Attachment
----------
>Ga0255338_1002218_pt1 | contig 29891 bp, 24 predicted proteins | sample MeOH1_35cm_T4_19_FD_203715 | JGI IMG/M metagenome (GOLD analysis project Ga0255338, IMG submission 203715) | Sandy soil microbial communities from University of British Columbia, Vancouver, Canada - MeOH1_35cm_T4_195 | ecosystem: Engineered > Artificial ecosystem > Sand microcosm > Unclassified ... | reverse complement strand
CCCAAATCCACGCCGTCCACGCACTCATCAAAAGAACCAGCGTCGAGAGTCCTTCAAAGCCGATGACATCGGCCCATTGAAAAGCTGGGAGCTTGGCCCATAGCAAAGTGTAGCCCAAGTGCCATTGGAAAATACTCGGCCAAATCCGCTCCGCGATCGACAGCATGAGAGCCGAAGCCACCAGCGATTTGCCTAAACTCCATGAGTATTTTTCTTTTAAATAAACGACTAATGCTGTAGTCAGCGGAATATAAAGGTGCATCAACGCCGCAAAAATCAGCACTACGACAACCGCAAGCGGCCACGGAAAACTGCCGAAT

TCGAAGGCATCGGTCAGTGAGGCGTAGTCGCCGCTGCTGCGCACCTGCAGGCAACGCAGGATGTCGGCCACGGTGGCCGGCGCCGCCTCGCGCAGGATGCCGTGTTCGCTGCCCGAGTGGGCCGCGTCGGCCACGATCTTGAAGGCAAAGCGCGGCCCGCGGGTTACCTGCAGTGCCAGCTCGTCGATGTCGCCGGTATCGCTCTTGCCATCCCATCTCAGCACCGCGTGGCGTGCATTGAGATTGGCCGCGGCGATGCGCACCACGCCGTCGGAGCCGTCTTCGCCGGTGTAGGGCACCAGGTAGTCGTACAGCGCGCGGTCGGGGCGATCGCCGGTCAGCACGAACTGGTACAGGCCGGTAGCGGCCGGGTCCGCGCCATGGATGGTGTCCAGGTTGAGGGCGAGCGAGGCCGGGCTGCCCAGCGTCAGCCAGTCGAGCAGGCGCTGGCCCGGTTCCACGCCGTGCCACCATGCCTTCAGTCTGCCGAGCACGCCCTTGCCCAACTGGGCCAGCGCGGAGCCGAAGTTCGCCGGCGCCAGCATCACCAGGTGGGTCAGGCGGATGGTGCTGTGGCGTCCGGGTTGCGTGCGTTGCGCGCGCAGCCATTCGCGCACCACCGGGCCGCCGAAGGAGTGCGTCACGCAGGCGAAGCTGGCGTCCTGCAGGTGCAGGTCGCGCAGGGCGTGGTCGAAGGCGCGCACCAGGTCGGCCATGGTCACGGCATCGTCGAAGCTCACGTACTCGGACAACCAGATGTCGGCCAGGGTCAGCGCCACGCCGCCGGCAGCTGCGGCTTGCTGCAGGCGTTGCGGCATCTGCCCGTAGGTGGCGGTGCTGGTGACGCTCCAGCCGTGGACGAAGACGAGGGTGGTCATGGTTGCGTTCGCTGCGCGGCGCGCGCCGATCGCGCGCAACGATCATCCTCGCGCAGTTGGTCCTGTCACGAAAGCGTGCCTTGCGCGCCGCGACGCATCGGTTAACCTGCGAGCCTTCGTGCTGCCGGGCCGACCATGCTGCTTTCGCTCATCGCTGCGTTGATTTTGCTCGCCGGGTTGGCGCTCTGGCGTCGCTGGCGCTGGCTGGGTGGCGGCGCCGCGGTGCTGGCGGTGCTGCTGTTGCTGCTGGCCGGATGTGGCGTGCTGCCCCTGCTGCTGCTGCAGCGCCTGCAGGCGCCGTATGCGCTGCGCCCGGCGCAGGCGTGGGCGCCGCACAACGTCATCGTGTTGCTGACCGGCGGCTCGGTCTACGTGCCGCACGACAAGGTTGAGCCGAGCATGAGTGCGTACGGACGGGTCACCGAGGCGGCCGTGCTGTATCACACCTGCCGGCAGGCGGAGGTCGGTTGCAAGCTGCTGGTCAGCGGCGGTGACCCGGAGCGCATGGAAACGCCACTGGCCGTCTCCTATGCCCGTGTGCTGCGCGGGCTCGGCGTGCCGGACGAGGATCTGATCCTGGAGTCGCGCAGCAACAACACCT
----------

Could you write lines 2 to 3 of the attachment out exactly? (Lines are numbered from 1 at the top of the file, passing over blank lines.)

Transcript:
CCCAAATCCACGCCGTCCACGCACTCATCAAAAGAACCAGCGTCGAGAGTCCTTCAAAGCCGATGACATCGGCCCATTGAAAAGCTGGGAGCTTGGCCCATAGCAAAGTGTAGCCCAAGTGCCATTGGAAAATACTCGGCCAAATCCGCTCCGCGATCGACAGCATGAGAGCCGAAGCCACCAGCGATTTGCCTAAACTCCATGAGTATTTTTCTTTTAAATAAACGACTAATGCTGTAGTCAGCGGAATATAAAGGTGCATCAACGCCGCAAAAATCAGCACTACGACAACCGCAAGCGGCCACGGAAAACTGCCGAAT

TCGAAGGCATCGGTCAGTGAGGCGTAGTCGCCGCTGCTGCGCACCTGCAGGCAACGCAGGATGTCGGCCACGGTGGCCGGCGCCGCCTCGCGCAGGATGCCGTGTTCGCTGCCCGAGTGGGCCGCGTCGGCCACGATCTTGAAGGCAAAGCGCGGCCCGCGGGTTACCTGCAGTGCCAGCTCGTCGATGTCGCCGGTATCGCTCTTGCCATCCCATCTCAGCACCGCGTGGCGTGCATTGAGATTGGCCGCGGCGATGCGCACCACGCCGTCGGAGCCGTCTTCGCCGGTGTAGGGCACCAGGTAGTCGTACAGCGCGCGGTCGGGGCGATCGCCGGTCAGCACGAACTGGTACAGGCCGGTAGCGGCCGGGTCCGCGCCATGGATGGTGTCCAGGTTGAGGGCGAGCGAGGCCGGGCTGCCCAGCGTCAGCCAGTCGAGCAGGCGCTGGCCCGGTTCCACGCCGTGCCACCATGCCTTCAGTCTGCCGAGCACGCCCTTGCCCAACTGGGCCAGCGCGGAGCCGAAGTTCGCCGGCGCCAGCATCACCAGGTGGGTCAGGCGGATGGTGCTGTGGCGTCCGGGTTGCGTGCGTTGCGCGCGCAGCCATTCGCGCACCACCGGGCCGCCGAAGGAGTGCGTCACGCAGGCGAAGCTGGCGTCCTGCAGGTGCAGGTCGCGCAGGGCGTGGTCGAAGGCGCGCACCAGGTCGGCCATGGTCACGGCATCGTCGAAGCTCACGTACTCGGACAACCAGATGTCGGCCAGGGTCAGCGCCACGCCGCCGGCAGCTGCGGCTTGCTGCAGGCGTTGCGGCATCTGCCCGTAGGTGGCGGTGCTGGTGACGCTCCAGCCGTGGACGAAGACGAGGGTGGTCATGGTTGCGTTCGCTGCGCGGCGCGCGCCGATCGCGCGCAACGATCATCCTCGCGCAGTTGGTCCTGTCACGAAAGCGTGCCTTGCGCGCCGCGACGCATCGGTTAACCTGCGAGCCTTCGTGCTGCCGGGCCGACCATGCTGCTTTCGCTCATCGCTGCGTTGATTTTGCTCGCCGGGTTGGCGCTCTGGCGTCGCTGGCGCTGGCTGGGTGGCGGCGCCGCGGTGCTGGCGGTGCTGCTGTTGCTGCTGGCCGGATGTGGCGTGCTGCCCCTGCTGCTGCTGCAGCGCCTGCAGGCGCCGTATGCGCTGCGCCCGGCGCAGGCGTGGGCGCCGCACAACGTCATCGTGTTGCTGACCGGCGGCTCGGTCTACGTGCCGCACGACAAGGTTGAGCCGAGCATGAGTGCGTACGGACGGGTCACCGAGGCGGCCGTGCTGTATCACACCTGCCGGCAGGCGGAGGTCGGTTGCAAGCTGCTGGTCAGCGGCGGTGACCCGGAGCGCATGGAAACGCCACTGGCCGTCTCCTATGCCCGTGTGCTGCGCGGGCTCGGCGTGCCGGACGAGGATCTGATCCTGGAGTCGCGCAGCAACAACACCT